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  • What Does Modern Prejudice Look Like?

    NPR - 04/22/2013

    In each case, however, Banaji, Greenwald and DiTomaso might argue, we strengthen existing patterns of advantage and disadvantage because our friends, neighbors and children’s classmates are overwhelmingly likely to share our own racial, religious and socioeconomic backgrounds. When we help someone from one of these in-groups, we don’t stop to ask: Whom are we not helping?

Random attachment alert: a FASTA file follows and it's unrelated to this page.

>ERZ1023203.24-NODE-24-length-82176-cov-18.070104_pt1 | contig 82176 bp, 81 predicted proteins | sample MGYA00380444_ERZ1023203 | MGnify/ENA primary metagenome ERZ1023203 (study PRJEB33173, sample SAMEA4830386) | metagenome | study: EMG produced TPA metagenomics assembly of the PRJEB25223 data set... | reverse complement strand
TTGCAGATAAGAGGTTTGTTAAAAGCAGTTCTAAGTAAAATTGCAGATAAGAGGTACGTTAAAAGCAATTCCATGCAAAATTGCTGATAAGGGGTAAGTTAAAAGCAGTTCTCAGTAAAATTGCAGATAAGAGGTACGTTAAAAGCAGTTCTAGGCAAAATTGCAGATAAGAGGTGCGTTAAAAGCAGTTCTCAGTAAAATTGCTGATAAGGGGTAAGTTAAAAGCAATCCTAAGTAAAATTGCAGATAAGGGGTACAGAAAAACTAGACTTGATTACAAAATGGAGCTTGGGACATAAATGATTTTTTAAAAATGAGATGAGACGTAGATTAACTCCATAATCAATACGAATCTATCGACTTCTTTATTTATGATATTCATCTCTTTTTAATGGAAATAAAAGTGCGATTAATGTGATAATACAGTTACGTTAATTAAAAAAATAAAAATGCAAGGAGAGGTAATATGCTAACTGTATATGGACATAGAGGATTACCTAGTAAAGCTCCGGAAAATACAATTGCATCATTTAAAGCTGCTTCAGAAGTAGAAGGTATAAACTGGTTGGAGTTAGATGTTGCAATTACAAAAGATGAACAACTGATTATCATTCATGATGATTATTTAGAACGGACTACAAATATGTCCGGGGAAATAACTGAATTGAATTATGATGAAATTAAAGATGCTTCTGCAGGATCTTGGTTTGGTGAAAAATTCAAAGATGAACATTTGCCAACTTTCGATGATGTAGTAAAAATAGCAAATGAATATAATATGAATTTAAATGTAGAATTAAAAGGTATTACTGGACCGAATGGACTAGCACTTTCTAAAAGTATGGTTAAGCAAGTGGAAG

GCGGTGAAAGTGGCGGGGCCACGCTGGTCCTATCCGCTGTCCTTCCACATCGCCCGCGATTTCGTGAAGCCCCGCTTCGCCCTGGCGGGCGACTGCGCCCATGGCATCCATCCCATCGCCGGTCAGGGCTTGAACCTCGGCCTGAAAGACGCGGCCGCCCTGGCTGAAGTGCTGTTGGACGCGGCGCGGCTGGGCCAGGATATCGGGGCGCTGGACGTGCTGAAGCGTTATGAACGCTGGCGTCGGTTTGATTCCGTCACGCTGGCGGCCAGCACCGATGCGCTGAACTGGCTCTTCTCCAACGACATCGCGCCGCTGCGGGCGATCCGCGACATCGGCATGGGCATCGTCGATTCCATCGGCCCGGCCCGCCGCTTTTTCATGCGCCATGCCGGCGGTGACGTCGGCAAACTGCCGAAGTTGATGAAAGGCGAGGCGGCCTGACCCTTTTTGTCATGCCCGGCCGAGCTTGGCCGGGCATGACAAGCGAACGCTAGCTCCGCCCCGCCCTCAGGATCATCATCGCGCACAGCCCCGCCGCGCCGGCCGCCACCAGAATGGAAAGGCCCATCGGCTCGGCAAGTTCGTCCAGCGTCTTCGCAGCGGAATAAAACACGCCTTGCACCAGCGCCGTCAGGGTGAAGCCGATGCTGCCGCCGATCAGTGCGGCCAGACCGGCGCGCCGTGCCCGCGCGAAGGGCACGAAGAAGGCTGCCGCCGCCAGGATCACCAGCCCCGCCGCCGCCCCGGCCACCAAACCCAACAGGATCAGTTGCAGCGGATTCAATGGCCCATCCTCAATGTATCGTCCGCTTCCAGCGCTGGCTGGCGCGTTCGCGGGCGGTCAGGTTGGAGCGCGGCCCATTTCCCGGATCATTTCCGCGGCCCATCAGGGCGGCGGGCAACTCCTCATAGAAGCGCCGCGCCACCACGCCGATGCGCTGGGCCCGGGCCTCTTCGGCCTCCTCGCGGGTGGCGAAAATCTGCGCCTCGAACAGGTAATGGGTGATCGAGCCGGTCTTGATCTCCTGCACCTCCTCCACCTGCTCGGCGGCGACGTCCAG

Banaji tells a story in the book about a friend, Carla Kaplan, now a professor at Northeastern University. At the time, both Banaji and Kaplan were faculty members at Yale. Banaji says that Kaplan had a passion — quilting.

    “You would often see her, sitting in the back of a lecture, quilting away, while she listened to a talk,” Banaji says.

    In the book, Banaji writes that Kaplan once had a terrible kitchen accident.